Death Penalty: Yes
Texas State Capitol, Austin. Photo by Steve Hall.
Karla Faye Tucker (November 18, 1959 – February 3, 1998) was convicted of murder in Texas in 1984 and put to death in 1998. She was the first woman to be executed in the United States since 1984, and the first in Texas since 1863.
Cameron Todd Willingham was executed in 2004 for arson in a 1991 house fire that killed his three daughters. The arson theories used as evidence in his case have since be repudiated by scientific advances, and arson experts now believe the fire may have been accidental.
Anthony Graves spent 16 years in prison before being released on October 27, 2010. He was convicted based on the testimony of Robert Carter, who said Graves was his accomplice. Two weeks before Carter was scheduled to be executed in 2000, he provided a statement saying he lied about Graves’s involvement in the crime. He repeated that statement minutes before his execution. Graves' conviction was overturned in 2006 due to prosecutorial misconduct, and the special prosecutor assigned to his new trial dropped the charges against him, saying "We found not one piece of credible evidence that links Anthony Graves to the commission of this capital murder...He is an innocent man"
Randall Dale Adams was convicted of killing a police officer. Another suspect, David Harris, was heard bragging about the murder, but said that Adams was the killer. The witnesses in Adams' case were never cross-examined because they disappeared after testifying. After Adams' conviction and death sentence were overturned, prosecutors did not seek a new trial due to evidence of Adams' innocence. This case is the subject of the movie The Thin Blue Line.
Several death row inmates in Texas have been executed despite serious doubts about their guilt, but they have not been officially exonerated. (Names link to details of that case.)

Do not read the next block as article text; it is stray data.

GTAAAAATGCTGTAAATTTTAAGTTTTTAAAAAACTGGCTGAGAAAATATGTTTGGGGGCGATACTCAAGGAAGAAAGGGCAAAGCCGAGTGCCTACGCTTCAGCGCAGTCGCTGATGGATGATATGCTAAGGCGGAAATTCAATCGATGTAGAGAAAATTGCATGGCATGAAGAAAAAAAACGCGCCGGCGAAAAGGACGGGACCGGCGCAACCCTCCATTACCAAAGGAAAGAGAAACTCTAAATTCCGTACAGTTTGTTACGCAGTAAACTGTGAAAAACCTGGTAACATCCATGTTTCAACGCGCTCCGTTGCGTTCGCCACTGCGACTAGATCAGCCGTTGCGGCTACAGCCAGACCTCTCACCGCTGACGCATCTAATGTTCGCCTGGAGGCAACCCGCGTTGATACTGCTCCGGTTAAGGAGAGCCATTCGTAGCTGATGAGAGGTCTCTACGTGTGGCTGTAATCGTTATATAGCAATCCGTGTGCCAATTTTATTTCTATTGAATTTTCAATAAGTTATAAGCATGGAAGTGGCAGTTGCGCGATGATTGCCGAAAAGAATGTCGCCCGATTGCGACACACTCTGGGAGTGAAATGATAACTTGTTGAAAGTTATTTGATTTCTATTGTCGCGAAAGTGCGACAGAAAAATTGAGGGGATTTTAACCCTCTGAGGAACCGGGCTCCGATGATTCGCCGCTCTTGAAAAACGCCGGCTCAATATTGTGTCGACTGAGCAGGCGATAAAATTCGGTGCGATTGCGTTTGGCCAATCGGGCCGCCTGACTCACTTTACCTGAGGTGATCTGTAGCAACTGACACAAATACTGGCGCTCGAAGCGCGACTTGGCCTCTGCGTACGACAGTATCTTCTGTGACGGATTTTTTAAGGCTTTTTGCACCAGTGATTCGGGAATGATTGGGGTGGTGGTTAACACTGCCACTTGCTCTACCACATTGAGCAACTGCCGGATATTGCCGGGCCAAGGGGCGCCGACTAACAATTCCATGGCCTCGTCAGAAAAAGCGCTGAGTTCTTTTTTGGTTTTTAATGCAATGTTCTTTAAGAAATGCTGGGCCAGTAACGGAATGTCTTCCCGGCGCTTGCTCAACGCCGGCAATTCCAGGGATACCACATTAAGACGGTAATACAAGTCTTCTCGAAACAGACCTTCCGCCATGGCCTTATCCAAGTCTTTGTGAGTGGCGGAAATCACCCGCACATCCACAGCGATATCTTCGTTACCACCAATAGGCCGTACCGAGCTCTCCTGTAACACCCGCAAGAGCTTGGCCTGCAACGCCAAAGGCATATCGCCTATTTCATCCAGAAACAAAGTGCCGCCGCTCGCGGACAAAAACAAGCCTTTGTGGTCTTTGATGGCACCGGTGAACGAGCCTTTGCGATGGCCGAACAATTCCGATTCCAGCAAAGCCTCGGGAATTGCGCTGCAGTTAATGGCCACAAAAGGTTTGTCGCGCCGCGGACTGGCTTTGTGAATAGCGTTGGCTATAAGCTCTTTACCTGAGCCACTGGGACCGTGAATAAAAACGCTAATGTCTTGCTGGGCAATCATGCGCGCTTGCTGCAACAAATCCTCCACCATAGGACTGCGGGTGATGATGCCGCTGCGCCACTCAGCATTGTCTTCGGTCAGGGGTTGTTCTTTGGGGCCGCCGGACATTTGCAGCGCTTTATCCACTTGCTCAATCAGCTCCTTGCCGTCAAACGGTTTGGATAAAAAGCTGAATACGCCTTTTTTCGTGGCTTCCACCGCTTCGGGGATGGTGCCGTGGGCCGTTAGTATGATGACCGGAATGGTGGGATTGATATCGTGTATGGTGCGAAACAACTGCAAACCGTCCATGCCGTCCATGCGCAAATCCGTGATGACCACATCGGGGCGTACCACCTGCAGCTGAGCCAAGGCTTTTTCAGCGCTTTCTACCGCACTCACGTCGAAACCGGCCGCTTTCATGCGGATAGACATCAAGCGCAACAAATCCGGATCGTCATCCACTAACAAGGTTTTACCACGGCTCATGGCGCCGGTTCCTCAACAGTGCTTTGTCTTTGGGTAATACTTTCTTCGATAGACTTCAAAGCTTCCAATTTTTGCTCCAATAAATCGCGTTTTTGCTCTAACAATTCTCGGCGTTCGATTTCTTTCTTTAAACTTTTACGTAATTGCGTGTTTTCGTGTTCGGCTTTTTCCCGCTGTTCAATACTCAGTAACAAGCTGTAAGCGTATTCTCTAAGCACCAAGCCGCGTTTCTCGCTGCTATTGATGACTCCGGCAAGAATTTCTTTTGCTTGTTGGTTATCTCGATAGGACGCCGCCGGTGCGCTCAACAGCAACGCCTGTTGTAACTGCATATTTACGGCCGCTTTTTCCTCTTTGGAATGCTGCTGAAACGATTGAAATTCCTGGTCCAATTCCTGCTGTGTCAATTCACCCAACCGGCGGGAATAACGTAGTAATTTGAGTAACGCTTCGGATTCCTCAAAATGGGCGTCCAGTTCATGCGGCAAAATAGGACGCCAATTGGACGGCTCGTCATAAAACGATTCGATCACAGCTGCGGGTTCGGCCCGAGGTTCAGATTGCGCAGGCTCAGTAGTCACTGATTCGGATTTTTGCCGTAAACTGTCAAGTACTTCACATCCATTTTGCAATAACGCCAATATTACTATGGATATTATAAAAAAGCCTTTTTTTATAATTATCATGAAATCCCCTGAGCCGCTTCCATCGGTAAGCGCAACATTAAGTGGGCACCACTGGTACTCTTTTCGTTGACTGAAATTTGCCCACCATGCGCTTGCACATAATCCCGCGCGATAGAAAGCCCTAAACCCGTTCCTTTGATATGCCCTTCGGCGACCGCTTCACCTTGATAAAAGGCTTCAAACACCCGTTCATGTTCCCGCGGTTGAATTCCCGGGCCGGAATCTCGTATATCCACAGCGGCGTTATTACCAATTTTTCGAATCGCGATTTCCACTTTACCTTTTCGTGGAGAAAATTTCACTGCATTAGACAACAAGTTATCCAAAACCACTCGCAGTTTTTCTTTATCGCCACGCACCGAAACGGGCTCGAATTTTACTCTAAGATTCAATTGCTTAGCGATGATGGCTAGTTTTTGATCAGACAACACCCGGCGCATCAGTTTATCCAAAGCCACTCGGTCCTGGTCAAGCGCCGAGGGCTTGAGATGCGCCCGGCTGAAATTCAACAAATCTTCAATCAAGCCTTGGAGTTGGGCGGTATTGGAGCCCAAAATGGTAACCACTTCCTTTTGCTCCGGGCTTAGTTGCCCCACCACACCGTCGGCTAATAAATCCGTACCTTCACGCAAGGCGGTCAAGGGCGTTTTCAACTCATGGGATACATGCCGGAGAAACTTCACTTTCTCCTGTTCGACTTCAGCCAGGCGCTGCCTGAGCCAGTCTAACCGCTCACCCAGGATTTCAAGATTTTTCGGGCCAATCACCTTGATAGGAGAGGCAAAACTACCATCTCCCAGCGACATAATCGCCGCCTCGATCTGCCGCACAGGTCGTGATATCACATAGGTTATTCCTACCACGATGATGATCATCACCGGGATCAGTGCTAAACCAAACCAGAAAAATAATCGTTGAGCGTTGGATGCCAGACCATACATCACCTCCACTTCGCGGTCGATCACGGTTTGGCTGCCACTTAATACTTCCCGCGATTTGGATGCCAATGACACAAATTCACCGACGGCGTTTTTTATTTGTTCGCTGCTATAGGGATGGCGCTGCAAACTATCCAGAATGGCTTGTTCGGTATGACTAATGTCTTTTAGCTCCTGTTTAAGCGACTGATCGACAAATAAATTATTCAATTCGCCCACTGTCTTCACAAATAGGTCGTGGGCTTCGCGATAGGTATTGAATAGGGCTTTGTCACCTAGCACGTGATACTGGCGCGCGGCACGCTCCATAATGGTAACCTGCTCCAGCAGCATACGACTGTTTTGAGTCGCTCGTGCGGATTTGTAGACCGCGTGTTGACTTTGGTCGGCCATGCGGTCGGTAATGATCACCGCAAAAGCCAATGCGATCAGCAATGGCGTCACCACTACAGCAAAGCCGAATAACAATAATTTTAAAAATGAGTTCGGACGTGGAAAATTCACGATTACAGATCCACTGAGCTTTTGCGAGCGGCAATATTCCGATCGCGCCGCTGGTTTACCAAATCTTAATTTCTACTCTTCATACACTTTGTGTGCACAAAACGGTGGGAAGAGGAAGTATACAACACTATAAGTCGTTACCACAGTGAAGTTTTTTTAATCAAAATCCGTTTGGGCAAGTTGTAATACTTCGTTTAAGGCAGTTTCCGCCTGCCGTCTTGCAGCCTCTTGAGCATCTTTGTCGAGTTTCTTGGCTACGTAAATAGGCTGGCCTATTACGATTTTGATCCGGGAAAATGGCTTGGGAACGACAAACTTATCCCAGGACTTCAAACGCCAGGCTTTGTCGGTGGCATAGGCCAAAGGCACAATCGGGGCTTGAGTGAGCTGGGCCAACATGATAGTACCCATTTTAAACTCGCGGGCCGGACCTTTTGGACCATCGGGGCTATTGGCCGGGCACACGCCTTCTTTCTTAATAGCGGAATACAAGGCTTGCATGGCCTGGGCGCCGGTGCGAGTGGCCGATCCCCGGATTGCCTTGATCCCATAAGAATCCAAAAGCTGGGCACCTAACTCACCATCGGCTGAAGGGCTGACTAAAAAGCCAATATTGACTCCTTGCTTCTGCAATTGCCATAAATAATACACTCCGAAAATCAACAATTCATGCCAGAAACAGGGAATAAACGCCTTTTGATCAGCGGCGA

Milestones in abolition/reinstatement
In September 2005, Texas implemented life without parole sentencing in capital cases. Prior to that, juries had a choice between the death penalty and life in prison with a possibility of parole after 40 years.
Texas was the first U.S. state to carry out an execution by lethal injection, executing Charles Brooks on December 7, 1982.
Texas is first in the number of executions carried out in the United States since 1976.
Other interesting facts
One Texas county (Harris) accounts for 280+ death sentences and 116 executions since 1982.
The Texas Governor cannot impose a moratorium on executions, as this authority is not allowed in the Texas Constitution. To give the Governor this power would require a constitutional amendment approved by voters.
Clemency process: The governor has clemency authority on the advice of the Board of Pardons and Paroles and needs a favorable recommendation from the Board in order to be able to grant clemency. The governor is not obligated to follow the recommendation of the Board, however. The governor also has the power to grant a one-time 30 day reprieve. The governor appoints the members of the Board of Pardons and Paroles.
Of Texas' 254 counties, 136 have never sent a single offender to death row (1976-present). See a map of death sentences in Texas by county.
Texas has the Law of Parties, which allows offenders to be sentenced to death if present while a capital crime is being committed based on the offender being "criminally responsible for the conduct of another."
13 juveniles were executed in Texas before the 2005 U.S. Supreme Court decision in Roper v. Simmons. 29 juveniles awaiting execution were sentenced to Life In Prison and removed from death row in response to the decision.
Although the U.S. Supreme Court prohibited the application of the death penalty to persons with mental retardation in Atkins v. Virginia (2002), the Texas Legislature still has not enacted statutory provisions governing the standards and procedures to be followed in these cases.
Death Penalty News & Updates from Professor Rick Halperin of Southern Methodist University
Texas Death Row Information from the Dept. of Criminal Justice
ExecutionWatch, a radio show with live coverage of every Texas execution
Many thanks to the Texas Coalition to Abolish the Death Penalty and Steve Hall for contributing to this page.